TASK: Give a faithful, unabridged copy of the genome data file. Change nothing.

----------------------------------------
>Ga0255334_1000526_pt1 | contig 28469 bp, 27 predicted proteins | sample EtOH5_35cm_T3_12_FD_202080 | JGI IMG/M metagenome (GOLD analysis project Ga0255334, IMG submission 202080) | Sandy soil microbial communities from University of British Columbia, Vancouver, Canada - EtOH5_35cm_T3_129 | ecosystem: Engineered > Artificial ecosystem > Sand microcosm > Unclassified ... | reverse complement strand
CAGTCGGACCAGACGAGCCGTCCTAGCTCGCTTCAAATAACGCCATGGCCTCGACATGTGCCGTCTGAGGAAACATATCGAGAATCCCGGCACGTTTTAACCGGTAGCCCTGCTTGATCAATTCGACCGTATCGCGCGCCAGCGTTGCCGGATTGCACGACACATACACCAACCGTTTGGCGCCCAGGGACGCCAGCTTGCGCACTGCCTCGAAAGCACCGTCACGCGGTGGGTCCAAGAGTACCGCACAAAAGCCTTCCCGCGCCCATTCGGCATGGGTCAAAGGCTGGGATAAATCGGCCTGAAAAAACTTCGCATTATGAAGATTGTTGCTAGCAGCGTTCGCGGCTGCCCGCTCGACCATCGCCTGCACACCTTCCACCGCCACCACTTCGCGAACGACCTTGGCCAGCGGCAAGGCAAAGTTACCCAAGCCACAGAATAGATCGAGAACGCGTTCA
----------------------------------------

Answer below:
>Ga0255334_1000526_pt1 | contig 28469 bp, 27 predicted proteins | sample EtOH5_35cm_T3_12_FD_202080 | JGI IMG/M metagenome (GOLD analysis project Ga0255334, IMG submission 202080) | Sandy soil microbial communities from University of British Columbia, Vancouver, Canada - EtOH5_35cm_T3_129 | ecosystem: Engineered > Artificial ecosystem > Sand microcosm > Unclassified ... | reverse complement strand
CAGTCGGACCAGACGAGCCGTCCTAGCTCGCTTCAAATAACGCCATGGCCTCGACATGTGCCGTCTGAGGAAACATATCGAGAATCCCGGCACGTTTTAACCGGTAGCCCTGCTTGATCAATTCGACCGTATCGCGCGCCAGCGTTGCCGGATTGCACGACACATACACCAACCGTTTGGCGCCCAGGGACGCCAGCTTGCGCACTGCCTCGAAAGCACCGTCACGCGGTGGGTCCAAGAGTACCGCACAAAAGCCTTCCCGCGCCCATTCGGCATGGGTCAAAGGCTGGGATAAATCGGCCTGAAAAAACTTCGCATTATGAAGATTGTTGCTAGCAGCGTTCGCGGCTGCCCGCTCGACCATCGCCTGCACACCTTCCACCGCCACCACTTCGCGAACGACCTTGGCCAGCGGCAAGGCAAAGTTACCCAAGCCACAGAATAGATCGAGAACGCGTTCA